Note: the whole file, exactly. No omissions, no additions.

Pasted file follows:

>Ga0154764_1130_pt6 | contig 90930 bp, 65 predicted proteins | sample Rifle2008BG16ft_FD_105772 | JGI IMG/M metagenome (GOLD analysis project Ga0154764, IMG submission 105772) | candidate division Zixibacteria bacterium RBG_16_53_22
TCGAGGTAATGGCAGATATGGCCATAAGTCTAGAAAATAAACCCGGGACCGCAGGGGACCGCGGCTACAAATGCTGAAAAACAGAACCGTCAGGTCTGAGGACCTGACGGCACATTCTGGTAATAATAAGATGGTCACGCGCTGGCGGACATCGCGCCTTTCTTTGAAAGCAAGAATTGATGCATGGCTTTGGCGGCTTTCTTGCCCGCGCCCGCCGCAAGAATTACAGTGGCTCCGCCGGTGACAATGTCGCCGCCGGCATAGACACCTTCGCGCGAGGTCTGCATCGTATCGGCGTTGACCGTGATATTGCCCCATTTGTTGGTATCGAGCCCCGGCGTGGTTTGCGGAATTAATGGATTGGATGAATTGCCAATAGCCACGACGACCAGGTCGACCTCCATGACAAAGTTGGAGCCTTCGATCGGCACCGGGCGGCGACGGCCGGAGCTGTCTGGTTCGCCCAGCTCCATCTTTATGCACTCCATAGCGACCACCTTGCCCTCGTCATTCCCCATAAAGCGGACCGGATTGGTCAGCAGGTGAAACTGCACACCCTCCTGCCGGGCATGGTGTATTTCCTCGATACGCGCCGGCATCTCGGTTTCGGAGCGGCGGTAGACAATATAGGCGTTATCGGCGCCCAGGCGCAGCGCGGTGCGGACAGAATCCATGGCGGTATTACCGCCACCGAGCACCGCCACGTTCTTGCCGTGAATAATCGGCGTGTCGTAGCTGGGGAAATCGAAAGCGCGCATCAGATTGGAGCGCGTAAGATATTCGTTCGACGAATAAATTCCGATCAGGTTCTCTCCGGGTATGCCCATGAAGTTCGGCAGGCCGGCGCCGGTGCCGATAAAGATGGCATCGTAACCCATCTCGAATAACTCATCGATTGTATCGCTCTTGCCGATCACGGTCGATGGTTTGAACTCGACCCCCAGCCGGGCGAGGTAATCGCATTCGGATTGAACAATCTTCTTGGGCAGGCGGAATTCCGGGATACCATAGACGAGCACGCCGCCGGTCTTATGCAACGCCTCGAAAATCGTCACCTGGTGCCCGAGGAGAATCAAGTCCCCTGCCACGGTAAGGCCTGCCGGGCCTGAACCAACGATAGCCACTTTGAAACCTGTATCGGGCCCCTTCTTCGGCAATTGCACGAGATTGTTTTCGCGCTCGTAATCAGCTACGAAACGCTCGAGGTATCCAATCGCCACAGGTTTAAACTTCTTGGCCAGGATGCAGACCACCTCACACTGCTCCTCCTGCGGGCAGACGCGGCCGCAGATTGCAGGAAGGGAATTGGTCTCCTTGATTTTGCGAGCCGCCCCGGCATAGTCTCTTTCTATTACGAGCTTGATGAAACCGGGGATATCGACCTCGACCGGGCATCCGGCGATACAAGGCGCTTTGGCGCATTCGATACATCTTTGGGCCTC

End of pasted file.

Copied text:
>Ga0154764_1130_pt6 | contig 90930 bp, 65 predicted proteins | sample Rifle2008BG16ft_FD_105772 | JGI IMG/M metagenome (GOLD analysis project Ga0154764, IMG submission 105772) | candidate division Zixibacteria bacterium RBG_16_53_22
TCGAGGTAATGGCAGATATGGCCATAAGTCTAGAAAATAAACCCGGGACCGCAGGGGACCGCGGCTACAAATGCTGAAAAACAGAACCGTCAGGTCTGAGGACCTGACGGCACATTCTGGTAATAATAAGATGGTCACGCGCTGGCGGACATCGCGCCTTTCTTTGAAAGCAAGAATTGATGCATGGCTTTGGCGGCTTTCTTGCCCGCGCCCGCCGCAAGAATTACAGTGGCTCCGCCGGTGACAATGTCGCCGCCGGCATAGACACCTTCGCGCGAGGTCTGCATCGTATCGGCGTTGACCGTGATATTGCCCCATTTGTTGGTATCGAGCCCCGGCGTGGTTTGCGGAATTAATGGATTGGATGAATTGCCAATAGCCACGACGACCAGGTCGACCTCCATGACAAAGTTGGAGCCTTCGATCGGCACCGGGCGGCGACGGCCGGAGCTGTCTGGTTCGCCCAGCTCCATCTTTATGCACTCCATAGCGACCACCTTGCCCTCGTCATTCCCCATAAAGCGGACCGGATTGGTCAGCAGGTGAAACTGCACACCCTCCTGCCGGGCATGGTGTATTTCCTCGATACGCGCCGGCATCTCGGTTTCGGAGCGGCGGTAGACAATATAGGCGTTATCGGCGCCCAGGCGCAGCGCGGTGCGGACAGAATCCATGGCGGTATTACCGCCACCGAGCACCGCCACGTTCTTGCCGTGAATAATCGGCGTGTCGTAGCTGGGGAAATCGAAAGCGCGCATCAGATTGGAGCGCGTAAGATATTCGTTCGACGAATAAATTCCGATCAGGTTCTCTCCGGGTATGCCCATGAAGTTCGGCAGGCCGGCGCCGGTGCCGATAAAGATGGCATCGTAACCCATCTCGAATAACTCATCGATTGTATCGCTCTTGCCGATCACGGTCGATGGTTTGAACTCGACCCCCAGCCGGGCGAGGTAATCGCATTCGGATTGAACAATCTTCTTGGGCAGGCGGAATTCCGGGATACCATAGACGAGCACGCCGCCGGTCTTATGCAACGCCTCGAAAATCGTCACCTGGTGCCCGAGGAGAATCAAGTCCCCTGCCACGGTAAGGCCTGCCGGGCCTGAACCAACGATAGCCACTTTGAAACCTGTATCGGGCCCCTTCTTCGGCAATTGCACGAGATTGTTTTCGCGCTCGTAATCAGCTACGAAACGCTCGAGGTATCCAATCGCCACAGGTTTAAACTTCTTGGCCAGGATGCAGACCACCTCACACTGCTCCTCCTGCGGGCAGACGCGGCCGCAGATTGCAGGAAGGGAATTGGTCTCCTTGATTTTGCGAGCCGCCCCGGCATAGTCTCTTTCTATTACGAGCTTGATGAAACCGGGGATATCGACCTCGACCGGGCATCCGGCGATACAAGGCGCTTTGGCGCATTCGATACATCTTTGGGCCTC